A recent article has drawn attention to the ways in which the minimalist movement in music redefined boundaries and drew on popular culture and the modern world. Charles Hazlewood, describing minimalism as the “dark side” of classical music, argues that this groundbreaking genre which came about in the 1960s incorporated not only the rules and rigour of the classical tradition but also reflected the “rebel spirit” of the 20th century rock ‘n’ roll tradition; a brave new world of sound to accompany the brave new world of space exploration. This was done by refuting the narrative nature of Western classical music and basing itself instead on sequence and repetition to produce a meditative, almost trance-inducing soundscape.
In the context of the post-war period, this style also represented a move away from the jarring dissonance of European classical music of that time, reflective of the trauma of the 20th century—“music by creeps, maniacs” according to the minimalist Philip Glass. Alien though it may seem to a contemporary audience, therefore, Hazlewood argues that in many ways the minimalists brought the hope and the harmony back to Western music. This new style was by no means universally welcomed. At the first performance of Steve Reich’s Four Organs in Carnegie Hall, the audience were so distressed that they rushed up and banged the stage, with one person shouting “stop, stop, I confess!”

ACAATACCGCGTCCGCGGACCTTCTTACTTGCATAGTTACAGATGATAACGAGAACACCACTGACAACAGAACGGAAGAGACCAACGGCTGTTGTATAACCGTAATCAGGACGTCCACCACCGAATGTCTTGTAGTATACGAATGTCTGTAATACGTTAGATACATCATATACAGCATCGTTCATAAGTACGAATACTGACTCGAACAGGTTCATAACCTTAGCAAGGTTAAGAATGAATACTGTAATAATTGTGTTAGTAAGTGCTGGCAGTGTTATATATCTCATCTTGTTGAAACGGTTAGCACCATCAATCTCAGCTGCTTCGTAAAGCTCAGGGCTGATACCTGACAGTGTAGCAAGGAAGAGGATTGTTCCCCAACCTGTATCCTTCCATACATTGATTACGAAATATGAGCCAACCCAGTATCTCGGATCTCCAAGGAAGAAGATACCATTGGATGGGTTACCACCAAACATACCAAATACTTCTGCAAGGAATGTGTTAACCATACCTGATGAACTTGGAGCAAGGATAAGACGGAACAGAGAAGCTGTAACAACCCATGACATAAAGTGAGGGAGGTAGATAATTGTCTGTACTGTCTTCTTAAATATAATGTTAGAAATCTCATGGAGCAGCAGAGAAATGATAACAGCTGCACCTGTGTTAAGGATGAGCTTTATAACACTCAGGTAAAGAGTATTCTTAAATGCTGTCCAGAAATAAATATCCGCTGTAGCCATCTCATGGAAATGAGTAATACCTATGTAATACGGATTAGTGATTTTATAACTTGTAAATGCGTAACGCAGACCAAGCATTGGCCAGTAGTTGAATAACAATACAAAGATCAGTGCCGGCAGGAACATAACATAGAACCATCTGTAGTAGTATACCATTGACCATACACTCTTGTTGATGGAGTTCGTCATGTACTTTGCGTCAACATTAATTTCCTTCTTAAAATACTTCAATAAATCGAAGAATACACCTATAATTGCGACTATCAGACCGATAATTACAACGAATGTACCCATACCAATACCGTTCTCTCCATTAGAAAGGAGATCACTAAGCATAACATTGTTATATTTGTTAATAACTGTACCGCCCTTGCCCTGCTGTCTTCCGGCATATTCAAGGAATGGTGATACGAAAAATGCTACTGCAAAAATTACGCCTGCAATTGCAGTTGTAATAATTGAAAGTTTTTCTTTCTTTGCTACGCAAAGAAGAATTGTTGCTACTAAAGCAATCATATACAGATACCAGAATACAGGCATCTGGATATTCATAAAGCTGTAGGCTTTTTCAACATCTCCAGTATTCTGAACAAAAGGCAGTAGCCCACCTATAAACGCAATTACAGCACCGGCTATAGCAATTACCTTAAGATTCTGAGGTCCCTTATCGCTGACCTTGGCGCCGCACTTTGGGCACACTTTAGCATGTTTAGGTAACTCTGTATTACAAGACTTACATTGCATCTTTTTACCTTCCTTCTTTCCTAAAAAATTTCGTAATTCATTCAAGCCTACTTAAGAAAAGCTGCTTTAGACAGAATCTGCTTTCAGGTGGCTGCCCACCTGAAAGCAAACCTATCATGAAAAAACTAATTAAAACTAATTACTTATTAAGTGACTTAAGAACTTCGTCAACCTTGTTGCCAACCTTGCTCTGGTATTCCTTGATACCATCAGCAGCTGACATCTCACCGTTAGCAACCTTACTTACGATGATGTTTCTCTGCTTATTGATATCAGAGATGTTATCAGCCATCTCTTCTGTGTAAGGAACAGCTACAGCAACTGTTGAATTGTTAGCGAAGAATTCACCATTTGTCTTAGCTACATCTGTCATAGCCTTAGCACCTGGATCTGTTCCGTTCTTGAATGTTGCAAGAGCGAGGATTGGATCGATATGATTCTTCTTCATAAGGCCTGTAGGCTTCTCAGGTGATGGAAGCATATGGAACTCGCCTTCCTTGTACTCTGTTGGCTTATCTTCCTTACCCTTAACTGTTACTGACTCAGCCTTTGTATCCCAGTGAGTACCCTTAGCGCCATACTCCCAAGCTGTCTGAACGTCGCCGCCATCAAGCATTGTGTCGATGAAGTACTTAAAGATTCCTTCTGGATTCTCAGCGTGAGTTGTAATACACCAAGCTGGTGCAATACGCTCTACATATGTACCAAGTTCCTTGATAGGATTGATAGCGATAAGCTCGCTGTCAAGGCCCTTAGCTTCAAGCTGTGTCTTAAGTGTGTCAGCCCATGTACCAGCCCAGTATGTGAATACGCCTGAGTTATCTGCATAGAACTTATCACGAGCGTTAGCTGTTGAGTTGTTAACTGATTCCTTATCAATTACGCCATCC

As intimately connected as minimalism was to the modern world, it also may have had much more ancient influences. Some of Reich’s works incorporated elements from his Jewish culture and faith, while others such as Glass, Riley and La Monte Young were inspired by Buddhism, with its cyclical, concentric images of rebirth. In 1952, the avant-garde composer John Cage wrote his famous work 4’33”, notable for containing no notes at all—a full score of silence. The intention of the piece was to draw the audience’s attention to the ordinary sounds around them, and thereby to suggest that any sound may constitute music. This experimental work reflected Cage’s interest in Zen Buddhism, of which he was a student.
Applicants for Music should familiarise themselves with the minimalist movement as a key turning point in the classical tradition, and should think about how minimalist music differs from and resembles other styles in the Western canon. They should also reflect on the very definition of ‘music’, and how far it can or should be pushed. Those wishing to study History of Art might want to consider the minimalist movement in the visual arts and compare it to musical minimalism. Along with students applying for History, they may wish to give some thought to how developments in the arts reflect historical developments, and what we can learn from artists and composers about their era. Theology applicants interested in music would do well to consider the relationship between music and religion through the centuries.